Laboratory tests confirm bird flu in Gambia

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By Tabora Bojang

The authorities have confirmed the presence in the country of the highly pathogenic H5N1 bird flu, weeks after it was discovered in Senegal where it killed more than 1000 birds.

In the wake of the outbreak in Senegal and following reports of deaths among wild birds in the Tanji Bird Reserve, Gambian authorities conducted investigations and laboratory tests were carried out by the department of parks and wildlife, ministry of environment and the department of livestock services.

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“The samples which were collected during the investigation were sent to the national laboratory for veterinary and livestock research (LNERV) in Dakar, Senegal on 1st April and are found to be positive of HPAI of the type H5N,” a statement from ministries of environment, agriculture, health and the national disaster management agency said. 

According to the authorities, bird flu is a serious disease of both domestic birds (poultry) and wild birds (non-poultry) and can also cause disease in humans, making it a major concern for public health.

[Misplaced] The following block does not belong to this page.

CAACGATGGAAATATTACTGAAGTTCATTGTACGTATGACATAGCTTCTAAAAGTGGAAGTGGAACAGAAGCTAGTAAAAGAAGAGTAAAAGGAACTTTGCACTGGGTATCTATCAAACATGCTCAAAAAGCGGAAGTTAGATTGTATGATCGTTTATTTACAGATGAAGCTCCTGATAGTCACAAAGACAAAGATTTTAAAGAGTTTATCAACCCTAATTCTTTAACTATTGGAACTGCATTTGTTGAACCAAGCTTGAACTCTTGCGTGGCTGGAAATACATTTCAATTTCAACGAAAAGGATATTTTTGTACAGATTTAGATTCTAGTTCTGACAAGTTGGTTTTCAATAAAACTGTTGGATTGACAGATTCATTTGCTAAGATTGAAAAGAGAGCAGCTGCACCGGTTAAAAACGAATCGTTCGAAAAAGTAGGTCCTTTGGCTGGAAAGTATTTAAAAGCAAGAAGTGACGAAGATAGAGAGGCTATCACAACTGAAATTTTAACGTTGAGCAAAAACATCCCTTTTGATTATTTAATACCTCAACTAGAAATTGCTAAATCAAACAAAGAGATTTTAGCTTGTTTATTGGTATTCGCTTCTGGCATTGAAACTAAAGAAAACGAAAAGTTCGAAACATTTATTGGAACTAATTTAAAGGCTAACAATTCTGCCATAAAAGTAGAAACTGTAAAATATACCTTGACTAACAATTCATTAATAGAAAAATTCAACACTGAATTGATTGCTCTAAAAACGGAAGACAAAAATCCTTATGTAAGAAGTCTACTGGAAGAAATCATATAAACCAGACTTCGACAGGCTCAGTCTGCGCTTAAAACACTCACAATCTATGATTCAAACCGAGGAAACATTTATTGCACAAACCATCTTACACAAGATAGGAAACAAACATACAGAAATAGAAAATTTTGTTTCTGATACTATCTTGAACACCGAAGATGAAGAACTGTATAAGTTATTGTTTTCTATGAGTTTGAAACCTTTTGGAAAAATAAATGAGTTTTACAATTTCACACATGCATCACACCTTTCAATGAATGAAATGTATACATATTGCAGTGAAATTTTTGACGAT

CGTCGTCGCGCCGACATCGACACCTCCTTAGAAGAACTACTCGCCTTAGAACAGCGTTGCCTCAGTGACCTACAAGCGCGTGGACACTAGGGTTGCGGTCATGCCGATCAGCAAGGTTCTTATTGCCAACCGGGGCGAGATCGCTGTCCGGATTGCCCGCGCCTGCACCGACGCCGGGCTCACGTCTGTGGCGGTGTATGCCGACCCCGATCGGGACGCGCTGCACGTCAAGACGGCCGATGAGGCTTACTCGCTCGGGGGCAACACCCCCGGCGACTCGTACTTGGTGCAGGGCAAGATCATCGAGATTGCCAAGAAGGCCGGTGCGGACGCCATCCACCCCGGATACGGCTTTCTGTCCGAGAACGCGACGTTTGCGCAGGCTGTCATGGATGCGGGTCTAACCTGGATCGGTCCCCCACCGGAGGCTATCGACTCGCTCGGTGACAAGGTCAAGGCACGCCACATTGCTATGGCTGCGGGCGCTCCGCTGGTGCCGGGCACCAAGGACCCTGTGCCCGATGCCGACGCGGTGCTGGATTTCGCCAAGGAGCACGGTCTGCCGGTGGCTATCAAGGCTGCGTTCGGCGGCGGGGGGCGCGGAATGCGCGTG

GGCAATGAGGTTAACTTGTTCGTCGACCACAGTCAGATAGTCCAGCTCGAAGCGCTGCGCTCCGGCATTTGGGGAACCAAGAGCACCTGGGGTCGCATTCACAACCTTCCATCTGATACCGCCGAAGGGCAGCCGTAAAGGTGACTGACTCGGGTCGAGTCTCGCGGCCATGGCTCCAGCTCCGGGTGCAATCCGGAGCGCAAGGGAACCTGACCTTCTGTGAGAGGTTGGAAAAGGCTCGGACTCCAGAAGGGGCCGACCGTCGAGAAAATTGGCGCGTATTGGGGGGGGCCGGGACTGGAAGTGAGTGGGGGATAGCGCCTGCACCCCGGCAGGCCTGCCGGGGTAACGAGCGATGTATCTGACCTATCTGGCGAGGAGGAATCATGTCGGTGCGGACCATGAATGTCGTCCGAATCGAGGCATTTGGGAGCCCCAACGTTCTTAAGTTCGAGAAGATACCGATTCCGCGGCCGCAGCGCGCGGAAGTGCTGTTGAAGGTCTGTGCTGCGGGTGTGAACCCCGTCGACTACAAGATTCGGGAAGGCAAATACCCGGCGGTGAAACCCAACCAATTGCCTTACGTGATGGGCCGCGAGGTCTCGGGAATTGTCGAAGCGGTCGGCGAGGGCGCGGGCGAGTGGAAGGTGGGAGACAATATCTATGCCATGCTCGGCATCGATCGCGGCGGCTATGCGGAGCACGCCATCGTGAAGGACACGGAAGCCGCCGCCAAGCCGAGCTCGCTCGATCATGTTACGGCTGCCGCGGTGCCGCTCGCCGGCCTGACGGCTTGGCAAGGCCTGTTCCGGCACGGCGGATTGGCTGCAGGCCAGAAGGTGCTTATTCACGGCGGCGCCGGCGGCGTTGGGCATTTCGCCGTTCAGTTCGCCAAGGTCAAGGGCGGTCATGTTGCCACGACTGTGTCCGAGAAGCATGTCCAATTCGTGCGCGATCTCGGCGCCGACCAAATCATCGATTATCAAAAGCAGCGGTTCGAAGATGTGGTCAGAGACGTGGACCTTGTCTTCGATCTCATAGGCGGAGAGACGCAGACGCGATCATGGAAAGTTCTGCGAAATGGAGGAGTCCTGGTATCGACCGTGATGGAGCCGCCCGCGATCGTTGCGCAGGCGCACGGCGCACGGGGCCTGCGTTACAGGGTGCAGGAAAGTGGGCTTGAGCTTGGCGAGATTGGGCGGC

However, the statement added, so far, it has only been confirmed in wild birds in The Gambia but further investigations are on-going.

“With the current situation, the authorities from all these three institutions are closely working together to help reduce the infection pressure at the wild bird level and also working with other key stakeholders in the strive to prevent the spill over to poultry which will pose a more serious threat to public health,” the statement said.

The health and environmental authorities also advised the public against touching any apparently sick and dead wild birds and notify the department of parks and wildlife and department of livestock services of any cases.

“All poultry farmers are advised to heighten their biosecurity measures at their farms to minimise the risk of spreading the disease to our poultry. The government through its relevant ministries (agriculture, environment and health) and partners are very much concerned about this latest development and will do everything possible to control the outbreak at the wild bird level as well as prevent the spread to spill over to poultry,” the statement warned.

Bird flu has been spreading around the world in the past year, killing over 200 million birds, hiking global egg prices and raising concerns about its transmission to humans.

Reuters reported that since the outbreak in Senegal, 1, 229 bird deaths were recorded at the Langue de Barbarie Park, 500 deaths in Potou, 325 and 213 deaths in Yoff Island and Pink Lake respectively